April 4, 2011
A topic I regularly discuss with clients is the importance of creating content for websites. It’s a subject that never goes down well because most clients are in a permanent trap of being “too busy to create website content” and I often feel as if I’m asking them to saw off their own limbs.
So why is it so important to create good content to go on your website? Quite simply, good website content and website backlinks are two major factors that contribute towards your website getting well positioned in search engines. If you write good content then people will respond to it (when on your website) and if you’ve marketed that content properly (and created new content specifically to post on other websites/in response to blogs), you’ll gain backlinks. The major search engines are also looking out for websites that have strong content to make it worth considering placing the website higher in the rankings. There’s a particularly good blog on creating content for websites on the emagine website, which is well worth you investing a few minutes to read.
People in business have a few options here:
- Do nothing about creating stronger website content.
- Utilise external content creators to create content on specific subjects.
- Dedicate time to writing something within the company.
Taking that point 3 above, although it may be an attractive idea to use external content writers, it’s usually the case that people within the company have the real expertise in any given subject and so a piece of content created would likely be so much stronger when created internally. So how do you get started on building in some website strength through content creation?
Within any business it’s likely that there are one or more people who have a real passion for certain subjects related to the business. I often have conversations with clients in which they’re talking about an aspect of their business and I find myself saying “that would be a fantastic subject for you to write a blog or article on because it’s genuinely interesting”. To the client though, the knowledge is something they take for granted and they usually don’t realise that their passion for their subject can be converted into some really good website content.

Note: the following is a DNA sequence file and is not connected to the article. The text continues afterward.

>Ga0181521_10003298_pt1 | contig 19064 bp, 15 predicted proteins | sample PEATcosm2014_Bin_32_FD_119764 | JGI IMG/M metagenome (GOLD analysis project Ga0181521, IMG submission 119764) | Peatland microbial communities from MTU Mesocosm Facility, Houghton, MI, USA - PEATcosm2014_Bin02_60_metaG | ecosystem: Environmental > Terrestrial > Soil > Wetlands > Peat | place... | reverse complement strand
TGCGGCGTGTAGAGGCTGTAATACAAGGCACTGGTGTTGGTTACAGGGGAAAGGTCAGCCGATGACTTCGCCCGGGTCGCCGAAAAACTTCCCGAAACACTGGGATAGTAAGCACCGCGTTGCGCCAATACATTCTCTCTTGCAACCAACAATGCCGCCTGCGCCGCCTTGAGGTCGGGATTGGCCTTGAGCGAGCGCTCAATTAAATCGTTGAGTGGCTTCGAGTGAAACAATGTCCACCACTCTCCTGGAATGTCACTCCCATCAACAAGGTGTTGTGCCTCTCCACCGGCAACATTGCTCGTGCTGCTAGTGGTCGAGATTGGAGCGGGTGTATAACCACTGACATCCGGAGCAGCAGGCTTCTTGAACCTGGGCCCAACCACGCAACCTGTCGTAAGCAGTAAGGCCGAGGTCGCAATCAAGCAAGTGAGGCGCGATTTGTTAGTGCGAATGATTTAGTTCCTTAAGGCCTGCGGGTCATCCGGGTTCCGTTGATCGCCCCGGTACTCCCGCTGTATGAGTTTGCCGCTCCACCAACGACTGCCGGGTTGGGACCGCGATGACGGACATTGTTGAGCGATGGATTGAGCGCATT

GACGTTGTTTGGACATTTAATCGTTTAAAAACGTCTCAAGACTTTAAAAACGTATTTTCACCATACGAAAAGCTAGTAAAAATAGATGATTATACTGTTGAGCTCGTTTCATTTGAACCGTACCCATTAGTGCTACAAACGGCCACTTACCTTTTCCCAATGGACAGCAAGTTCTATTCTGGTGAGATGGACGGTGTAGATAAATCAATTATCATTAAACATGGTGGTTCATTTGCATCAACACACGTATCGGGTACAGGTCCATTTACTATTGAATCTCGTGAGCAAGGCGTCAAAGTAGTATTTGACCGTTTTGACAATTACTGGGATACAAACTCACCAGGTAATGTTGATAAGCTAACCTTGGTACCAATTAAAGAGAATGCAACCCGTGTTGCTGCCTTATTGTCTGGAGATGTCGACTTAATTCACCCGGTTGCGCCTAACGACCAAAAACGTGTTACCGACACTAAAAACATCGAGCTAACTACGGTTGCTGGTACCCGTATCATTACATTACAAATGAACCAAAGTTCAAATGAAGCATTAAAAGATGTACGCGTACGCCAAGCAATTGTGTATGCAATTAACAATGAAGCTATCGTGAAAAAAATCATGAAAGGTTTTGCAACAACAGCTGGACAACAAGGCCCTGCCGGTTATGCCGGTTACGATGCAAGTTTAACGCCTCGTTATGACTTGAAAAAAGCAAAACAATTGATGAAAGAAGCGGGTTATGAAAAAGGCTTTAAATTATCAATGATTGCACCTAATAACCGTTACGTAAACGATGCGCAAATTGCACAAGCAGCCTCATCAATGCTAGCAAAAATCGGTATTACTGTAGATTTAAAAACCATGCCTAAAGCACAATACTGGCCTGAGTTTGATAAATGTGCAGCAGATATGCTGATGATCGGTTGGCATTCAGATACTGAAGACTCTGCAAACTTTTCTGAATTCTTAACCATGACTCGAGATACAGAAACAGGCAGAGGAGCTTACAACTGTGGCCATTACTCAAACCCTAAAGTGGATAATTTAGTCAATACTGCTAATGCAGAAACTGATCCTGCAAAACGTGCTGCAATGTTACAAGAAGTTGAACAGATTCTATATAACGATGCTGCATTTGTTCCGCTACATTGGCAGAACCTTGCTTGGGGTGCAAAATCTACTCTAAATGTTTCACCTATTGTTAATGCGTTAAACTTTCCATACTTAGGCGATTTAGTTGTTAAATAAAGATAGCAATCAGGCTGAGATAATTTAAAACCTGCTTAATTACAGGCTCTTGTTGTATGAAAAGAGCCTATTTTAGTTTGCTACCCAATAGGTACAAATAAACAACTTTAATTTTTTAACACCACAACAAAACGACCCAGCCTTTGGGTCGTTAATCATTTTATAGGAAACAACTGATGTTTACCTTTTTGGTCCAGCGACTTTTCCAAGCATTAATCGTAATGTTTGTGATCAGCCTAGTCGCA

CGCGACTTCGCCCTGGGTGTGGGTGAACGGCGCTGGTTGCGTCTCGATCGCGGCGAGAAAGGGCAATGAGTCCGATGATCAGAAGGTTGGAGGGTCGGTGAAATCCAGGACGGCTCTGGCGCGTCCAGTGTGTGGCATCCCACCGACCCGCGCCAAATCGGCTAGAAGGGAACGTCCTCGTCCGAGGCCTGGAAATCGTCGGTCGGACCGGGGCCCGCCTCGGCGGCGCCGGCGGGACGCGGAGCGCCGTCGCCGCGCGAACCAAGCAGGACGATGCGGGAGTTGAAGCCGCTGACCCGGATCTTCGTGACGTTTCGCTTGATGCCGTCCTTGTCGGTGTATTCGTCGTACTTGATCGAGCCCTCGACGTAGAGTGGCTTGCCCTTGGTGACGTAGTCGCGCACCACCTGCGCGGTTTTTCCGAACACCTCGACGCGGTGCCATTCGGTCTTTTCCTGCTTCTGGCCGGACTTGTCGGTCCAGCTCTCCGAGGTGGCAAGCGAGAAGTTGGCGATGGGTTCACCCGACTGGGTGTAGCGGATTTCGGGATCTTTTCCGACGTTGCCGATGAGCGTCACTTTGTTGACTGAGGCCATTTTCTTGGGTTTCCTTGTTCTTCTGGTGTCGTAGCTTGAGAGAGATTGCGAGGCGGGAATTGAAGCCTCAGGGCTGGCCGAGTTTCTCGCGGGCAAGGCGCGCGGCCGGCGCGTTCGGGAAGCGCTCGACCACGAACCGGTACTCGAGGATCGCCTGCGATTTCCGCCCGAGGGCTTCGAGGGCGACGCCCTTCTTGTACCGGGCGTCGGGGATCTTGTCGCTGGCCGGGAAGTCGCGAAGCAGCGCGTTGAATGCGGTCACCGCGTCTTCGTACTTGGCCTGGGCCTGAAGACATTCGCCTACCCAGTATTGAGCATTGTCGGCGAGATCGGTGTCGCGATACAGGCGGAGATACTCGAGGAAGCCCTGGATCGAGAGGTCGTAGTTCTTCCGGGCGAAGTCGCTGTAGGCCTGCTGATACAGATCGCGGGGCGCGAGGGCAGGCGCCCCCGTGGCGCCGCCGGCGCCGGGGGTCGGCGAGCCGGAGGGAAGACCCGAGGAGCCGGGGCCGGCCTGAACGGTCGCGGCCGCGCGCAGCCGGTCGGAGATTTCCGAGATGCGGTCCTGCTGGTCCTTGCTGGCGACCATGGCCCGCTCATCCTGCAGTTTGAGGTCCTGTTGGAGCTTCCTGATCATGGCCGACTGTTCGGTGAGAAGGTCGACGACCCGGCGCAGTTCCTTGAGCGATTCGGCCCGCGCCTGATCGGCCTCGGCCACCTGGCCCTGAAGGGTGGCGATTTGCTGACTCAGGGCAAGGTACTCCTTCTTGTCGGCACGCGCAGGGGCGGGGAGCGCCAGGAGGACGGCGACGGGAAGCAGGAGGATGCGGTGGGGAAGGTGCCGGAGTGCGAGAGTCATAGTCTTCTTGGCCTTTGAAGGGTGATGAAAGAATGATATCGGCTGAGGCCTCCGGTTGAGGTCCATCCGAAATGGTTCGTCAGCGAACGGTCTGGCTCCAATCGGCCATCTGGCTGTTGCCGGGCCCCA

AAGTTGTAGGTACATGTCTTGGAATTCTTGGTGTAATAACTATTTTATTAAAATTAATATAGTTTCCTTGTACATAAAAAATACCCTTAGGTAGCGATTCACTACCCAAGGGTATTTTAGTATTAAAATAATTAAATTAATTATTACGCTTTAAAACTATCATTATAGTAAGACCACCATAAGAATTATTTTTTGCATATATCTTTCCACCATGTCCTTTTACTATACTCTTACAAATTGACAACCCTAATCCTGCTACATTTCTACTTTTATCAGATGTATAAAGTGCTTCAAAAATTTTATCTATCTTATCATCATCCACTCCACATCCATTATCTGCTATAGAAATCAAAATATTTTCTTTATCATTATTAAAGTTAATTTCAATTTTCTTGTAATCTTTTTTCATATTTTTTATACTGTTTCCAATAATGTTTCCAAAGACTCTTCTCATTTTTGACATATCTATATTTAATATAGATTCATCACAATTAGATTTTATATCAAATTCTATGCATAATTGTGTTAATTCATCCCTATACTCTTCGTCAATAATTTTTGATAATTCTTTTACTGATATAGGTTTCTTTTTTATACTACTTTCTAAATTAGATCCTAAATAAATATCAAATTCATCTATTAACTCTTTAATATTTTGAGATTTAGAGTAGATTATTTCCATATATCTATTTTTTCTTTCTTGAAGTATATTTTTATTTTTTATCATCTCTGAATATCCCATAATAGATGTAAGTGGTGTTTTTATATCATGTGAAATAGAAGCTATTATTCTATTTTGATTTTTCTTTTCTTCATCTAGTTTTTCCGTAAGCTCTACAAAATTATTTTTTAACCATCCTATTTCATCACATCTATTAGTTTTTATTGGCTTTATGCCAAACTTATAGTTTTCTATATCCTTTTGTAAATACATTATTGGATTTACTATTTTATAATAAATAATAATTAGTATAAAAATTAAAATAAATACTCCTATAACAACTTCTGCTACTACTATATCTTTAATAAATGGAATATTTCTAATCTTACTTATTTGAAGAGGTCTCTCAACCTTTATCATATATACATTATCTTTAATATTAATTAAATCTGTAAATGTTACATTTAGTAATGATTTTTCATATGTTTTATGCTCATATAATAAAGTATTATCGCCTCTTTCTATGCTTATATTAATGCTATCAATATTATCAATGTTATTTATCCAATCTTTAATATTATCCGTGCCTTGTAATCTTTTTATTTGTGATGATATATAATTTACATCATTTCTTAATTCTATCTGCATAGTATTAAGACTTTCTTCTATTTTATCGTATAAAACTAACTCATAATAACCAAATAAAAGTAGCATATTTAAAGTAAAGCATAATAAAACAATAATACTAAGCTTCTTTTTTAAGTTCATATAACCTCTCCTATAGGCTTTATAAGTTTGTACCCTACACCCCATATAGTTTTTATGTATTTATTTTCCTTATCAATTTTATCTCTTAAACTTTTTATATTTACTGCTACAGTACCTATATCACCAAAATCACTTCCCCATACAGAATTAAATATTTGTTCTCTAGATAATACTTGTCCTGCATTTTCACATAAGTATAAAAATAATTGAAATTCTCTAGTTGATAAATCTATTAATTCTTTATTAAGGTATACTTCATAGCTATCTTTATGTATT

Like most things it’s about practice and confidence. When you first learn to ride a bike it takes a bit of time to really get the hang of it. When you go to your first ever networking meeting it also takes a few sessions to become more comfortable and to find your feet. But time and practice make a difference and the great thing about websites is that they make it easy to dip a toe in the water. So here’s my challenge if you find yourself in the position where you have to admit that you’ve not created much in the way of content for your website …
- Pick a subject that you’re knowledgeable about, and is related to your business.
- Write about it in the form of a blog or an article to go on your website.
- Make that content live.
- A week later pick the same subject again and write another piece of content, but with a different angle.
- Make that content live.
- Continue that looping process, perhaps once a week, for a few weeks.
- After a few weeks of writing for your website, return to the original article you wrote and ponder on how you feel about writing now, compared to how you felt when doing that original article. Chances are that you feel much better about writing.
The purpose of this blog isn’t to go into the ins and outs of how you can use content to help with your SEO – it’s purely intended to get the ball rolling so that you have at least some fresh content live on your website, from which you can then move onto using methods to best capitalise on that content and then start to feel that creating content for websites is not a huge chore or a waste of time.